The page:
10 Tips for Better Brainstorming*

Coming together is a beginning; keeping together is progress;
working together is success. ― Henry Ford


When done properly, brainstorming sessions can be an enormously effective way to develop brilliant new ideas.When done improperly, they’re tedious and exasperating time wasters.

So let’s brainstorm about brainstorming.

1. Set a clear goal for what you are brainstorming: marketing ideas, generating new sales, reducing costs, etc.

2. Don’t schedule just one long day for brainstorming session. By 2pm everybody’s brains will be toast. Create a two-day schedule. The added benefit is that literally sleeping on ideas can help create terrific new ones.

3. Use this sample schedule:

DAY ONE: Brainstorm in the morning, before calls, before e-mails. Have coffee, and maybe fruit, but no baked goods since they put most people into carb comas. End at lunch.

Day TWO: cater a healthy lunch and start during the lunch. Go for 3 hours MAX. This gives people who are better later in the day a chance to voice their opinions, and you’ll get a chance to hear fresh ideas that emerged overnight.

4. Adhere to the two rules of brainstorming:

RULE #1 – There are no bad ideas.

RULE #2 – See Rule #1.

5. Divide your ideas into three parts. Use whiteboards, digital files, word docs, whatever works for your people. They just need to be able to see everything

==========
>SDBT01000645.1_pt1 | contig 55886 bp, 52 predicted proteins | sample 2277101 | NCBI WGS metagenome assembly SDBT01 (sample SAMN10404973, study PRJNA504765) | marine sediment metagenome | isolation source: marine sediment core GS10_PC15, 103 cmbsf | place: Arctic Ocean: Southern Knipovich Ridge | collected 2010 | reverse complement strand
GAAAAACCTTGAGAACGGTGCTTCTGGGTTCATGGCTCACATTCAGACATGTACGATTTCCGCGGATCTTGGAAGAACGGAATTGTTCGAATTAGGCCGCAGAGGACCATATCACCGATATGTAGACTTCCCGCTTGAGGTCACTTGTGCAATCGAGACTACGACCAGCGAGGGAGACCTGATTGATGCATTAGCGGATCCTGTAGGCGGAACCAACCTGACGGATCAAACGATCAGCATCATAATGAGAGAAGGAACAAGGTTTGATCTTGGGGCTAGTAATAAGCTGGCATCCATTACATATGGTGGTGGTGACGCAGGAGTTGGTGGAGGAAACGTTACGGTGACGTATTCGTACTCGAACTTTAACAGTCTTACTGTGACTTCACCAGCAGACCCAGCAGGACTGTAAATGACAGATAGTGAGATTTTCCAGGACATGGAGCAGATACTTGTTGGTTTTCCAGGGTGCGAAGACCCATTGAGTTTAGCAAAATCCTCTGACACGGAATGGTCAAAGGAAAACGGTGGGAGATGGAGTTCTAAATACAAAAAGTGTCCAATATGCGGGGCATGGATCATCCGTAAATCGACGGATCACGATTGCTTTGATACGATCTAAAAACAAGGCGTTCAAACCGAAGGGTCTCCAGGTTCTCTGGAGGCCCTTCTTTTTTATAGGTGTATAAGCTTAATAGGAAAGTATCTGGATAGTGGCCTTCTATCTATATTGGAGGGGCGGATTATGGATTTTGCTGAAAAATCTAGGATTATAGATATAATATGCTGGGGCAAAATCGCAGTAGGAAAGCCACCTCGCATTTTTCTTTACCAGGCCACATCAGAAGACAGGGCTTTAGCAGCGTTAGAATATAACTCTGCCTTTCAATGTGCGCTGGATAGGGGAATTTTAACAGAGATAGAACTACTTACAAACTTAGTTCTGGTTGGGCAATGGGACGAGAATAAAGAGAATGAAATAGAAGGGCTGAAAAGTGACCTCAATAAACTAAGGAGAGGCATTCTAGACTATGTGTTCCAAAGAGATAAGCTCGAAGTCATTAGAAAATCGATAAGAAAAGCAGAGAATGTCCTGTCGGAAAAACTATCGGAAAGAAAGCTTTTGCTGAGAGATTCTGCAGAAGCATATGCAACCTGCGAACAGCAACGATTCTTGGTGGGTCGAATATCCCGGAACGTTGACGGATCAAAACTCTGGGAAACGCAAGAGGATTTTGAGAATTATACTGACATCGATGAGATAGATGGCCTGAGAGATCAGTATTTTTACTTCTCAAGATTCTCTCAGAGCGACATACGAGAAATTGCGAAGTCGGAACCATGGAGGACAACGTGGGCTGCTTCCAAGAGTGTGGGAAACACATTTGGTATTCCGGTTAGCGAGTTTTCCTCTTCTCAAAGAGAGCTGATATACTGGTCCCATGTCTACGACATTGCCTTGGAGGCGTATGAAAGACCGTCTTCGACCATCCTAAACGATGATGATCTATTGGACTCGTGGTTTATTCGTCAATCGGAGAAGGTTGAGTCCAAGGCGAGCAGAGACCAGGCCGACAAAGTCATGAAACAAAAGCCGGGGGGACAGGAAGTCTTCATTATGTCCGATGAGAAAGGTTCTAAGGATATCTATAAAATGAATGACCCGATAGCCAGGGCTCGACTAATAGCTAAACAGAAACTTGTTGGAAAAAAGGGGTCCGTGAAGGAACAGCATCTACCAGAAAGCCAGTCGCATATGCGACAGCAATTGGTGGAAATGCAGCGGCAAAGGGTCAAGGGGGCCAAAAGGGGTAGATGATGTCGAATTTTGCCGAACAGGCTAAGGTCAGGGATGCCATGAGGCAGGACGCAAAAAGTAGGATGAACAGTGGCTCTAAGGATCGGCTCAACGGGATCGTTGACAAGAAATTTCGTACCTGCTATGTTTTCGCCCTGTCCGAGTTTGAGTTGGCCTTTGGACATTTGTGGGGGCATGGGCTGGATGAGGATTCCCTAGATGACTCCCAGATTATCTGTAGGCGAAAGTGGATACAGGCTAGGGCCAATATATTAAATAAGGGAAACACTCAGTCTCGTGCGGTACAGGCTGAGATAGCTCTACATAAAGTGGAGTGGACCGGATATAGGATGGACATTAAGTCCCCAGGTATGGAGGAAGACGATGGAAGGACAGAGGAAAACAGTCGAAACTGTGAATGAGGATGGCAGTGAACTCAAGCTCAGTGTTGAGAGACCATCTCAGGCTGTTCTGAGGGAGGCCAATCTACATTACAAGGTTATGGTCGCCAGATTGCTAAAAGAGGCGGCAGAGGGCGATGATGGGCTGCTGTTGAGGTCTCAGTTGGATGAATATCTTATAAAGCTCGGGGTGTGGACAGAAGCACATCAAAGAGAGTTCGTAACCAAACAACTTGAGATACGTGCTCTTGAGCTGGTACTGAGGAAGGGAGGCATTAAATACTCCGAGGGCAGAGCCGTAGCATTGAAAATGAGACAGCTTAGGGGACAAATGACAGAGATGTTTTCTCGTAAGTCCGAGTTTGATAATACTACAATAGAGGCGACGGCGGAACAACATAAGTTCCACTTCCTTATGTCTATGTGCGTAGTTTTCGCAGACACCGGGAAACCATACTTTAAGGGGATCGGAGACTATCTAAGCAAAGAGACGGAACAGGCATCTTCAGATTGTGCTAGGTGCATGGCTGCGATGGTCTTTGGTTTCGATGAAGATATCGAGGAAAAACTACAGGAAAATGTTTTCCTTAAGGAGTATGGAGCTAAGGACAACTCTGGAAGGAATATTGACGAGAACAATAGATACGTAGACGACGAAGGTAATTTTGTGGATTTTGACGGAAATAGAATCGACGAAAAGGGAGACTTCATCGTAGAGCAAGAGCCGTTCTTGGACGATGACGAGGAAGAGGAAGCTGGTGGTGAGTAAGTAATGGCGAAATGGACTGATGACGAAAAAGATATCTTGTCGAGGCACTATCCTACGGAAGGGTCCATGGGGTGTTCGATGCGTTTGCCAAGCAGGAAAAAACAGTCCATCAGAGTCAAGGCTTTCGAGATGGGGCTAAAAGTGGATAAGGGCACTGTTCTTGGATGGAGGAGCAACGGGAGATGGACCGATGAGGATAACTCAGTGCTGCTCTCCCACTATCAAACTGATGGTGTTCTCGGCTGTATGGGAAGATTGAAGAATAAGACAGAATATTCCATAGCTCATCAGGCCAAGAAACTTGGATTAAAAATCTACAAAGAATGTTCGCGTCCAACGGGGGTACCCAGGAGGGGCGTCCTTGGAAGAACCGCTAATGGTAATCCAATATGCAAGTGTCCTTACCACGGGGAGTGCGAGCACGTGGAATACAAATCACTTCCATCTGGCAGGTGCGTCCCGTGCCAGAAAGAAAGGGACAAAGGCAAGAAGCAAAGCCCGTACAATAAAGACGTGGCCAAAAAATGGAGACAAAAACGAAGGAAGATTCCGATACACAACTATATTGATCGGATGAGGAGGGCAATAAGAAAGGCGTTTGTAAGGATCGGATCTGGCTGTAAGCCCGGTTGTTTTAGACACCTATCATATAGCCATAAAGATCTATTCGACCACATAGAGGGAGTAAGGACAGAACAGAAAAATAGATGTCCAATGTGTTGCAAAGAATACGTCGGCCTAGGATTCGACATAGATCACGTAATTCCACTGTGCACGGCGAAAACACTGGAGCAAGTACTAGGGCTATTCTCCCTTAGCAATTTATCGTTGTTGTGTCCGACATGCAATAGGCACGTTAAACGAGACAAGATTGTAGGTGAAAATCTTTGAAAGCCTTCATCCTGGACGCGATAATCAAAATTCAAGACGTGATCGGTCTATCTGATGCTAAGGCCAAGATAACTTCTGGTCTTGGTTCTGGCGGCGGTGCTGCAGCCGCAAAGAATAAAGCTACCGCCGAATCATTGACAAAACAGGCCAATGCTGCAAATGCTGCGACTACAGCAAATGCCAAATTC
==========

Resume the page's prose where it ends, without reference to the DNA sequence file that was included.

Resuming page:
“Yes, AND” Board: Based on theatre improvisation. This area is for the best ideas. Leave space under each idea for the “and” (additional ideas to add).

“Yes, BUT” Board: Ideas that are good but need work.

“Maybe, BUT” Board: There are no “no’s” in brainstorming. Everything gets written down. If you have Negative Nellies, remind them of Rule #1 as many times as necessary.

6. Schedule a moderator (someone organized and efficient) and a note taker. (someone with neat handwriting or fast typing skills)

7. In large companies, schedule each department for their own, separate brainstorm session. More than 12 people in a session gets too crazy.

8. Record the sessions. This helps in case something falls through the cracks and gives you something to refer to later if needed.

9. Boil all final ideas down to a one-sheet punch list. This sheet should give defined tasks with deadlines to specific people/groups. Send this out to each member of the session.

10. Schedule a follow-up meeting and use the punch list for accountability.

For more information:


*Guest post by Jeff Zampino, owner of Type Monkeys, a video and graphic design company.